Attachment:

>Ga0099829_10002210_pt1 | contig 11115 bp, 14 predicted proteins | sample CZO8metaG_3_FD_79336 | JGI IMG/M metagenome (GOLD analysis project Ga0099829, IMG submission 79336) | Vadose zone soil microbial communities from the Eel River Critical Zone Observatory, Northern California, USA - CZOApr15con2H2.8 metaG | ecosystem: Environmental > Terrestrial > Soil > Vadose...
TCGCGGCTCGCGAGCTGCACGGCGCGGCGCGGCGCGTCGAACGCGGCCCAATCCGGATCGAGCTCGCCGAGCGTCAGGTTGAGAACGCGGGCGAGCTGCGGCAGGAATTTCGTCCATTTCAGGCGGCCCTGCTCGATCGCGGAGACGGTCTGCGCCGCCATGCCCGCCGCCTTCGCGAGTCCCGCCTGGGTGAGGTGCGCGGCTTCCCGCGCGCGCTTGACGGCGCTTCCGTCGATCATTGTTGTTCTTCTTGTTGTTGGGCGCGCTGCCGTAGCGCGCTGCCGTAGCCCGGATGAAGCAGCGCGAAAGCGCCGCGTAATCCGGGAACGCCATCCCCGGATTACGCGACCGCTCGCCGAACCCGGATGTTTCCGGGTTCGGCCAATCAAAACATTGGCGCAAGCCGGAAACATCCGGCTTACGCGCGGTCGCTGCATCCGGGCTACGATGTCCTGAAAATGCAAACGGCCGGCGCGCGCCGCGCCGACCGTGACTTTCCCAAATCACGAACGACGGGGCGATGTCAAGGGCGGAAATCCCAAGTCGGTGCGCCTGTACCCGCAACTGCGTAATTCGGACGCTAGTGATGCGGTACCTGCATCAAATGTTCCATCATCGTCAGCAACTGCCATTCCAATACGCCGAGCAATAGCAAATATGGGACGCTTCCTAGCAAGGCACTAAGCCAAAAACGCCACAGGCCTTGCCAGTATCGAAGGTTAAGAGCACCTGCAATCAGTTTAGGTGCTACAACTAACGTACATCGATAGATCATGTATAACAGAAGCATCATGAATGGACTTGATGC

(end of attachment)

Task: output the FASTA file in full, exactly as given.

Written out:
>Ga0099829_10002210_pt1 | contig 11115 bp, 14 predicted proteins | sample CZO8metaG_3_FD_79336 | JGI IMG/M metagenome (GOLD analysis project Ga0099829, IMG submission 79336) | Vadose zone soil microbial communities from the Eel River Critical Zone Observatory, Northern California, USA - CZOApr15con2H2.8 metaG | ecosystem: Environmental > Terrestrial > Soil > Vadose...
TCGCGGCTCGCGAGCTGCACGGCGCGGCGCGGCGCGTCGAACGCGGCCCAATCCGGATCGAGCTCGCCGAGCGTCAGGTTGAGAACGCGGGCGAGCTGCGGCAGGAATTTCGTCCATTTCAGGCGGCCCTGCTCGATCGCGGAGACGGTCTGCGCCGCCATGCCCGCCGCCTTCGCGAGTCCCGCCTGGGTGAGGTGCGCGGCTTCCCGCGCGCGCTTGACGGCGCTTCCGTCGATCATTGTTGTTCTTCTTGTTGTTGGGCGCGCTGCCGTAGCGCGCTGCCGTAGCCCGGATGAAGCAGCGCGAAAGCGCCGCGTAATCCGGGAACGCCATCCCCGGATTACGCGACCGCTCGCCGAACCCGGATGTTTCCGGGTTCGGCCAATCAAAACATTGGCGCAAGCCGGAAACATCCGGCTTACGCGCGGTCGCTGCATCCGGGCTACGATGTCCTGAAAATGCAAACGGCCGGCGCGCGCCGCGCCGACCGTGACTTTCCCAAATCACGAACGACGGGGCGATGTCAAGGGCGGAAATCCCAAGTCGGTGCGCCTGTACCCGCAACTGCGTAATTCGGACGCTAGTGATGCGGTACCTGCATCAAATGTTCCATCATCGTCAGCAACTGCCATTCCAATACGCCGAGCAATAGCAAATATGGGACGCTTCCTAGCAAGGCACTAAGCCAAAAACGCCACAGGCCTTGCCAGTATCGAAGGTTAAGAGCACCTGCAATCAGTTTAGGTGCTACAACTAACGTACATCGATAGATCATGTATAACAGAAGCATCATGAATGGACTTGATGC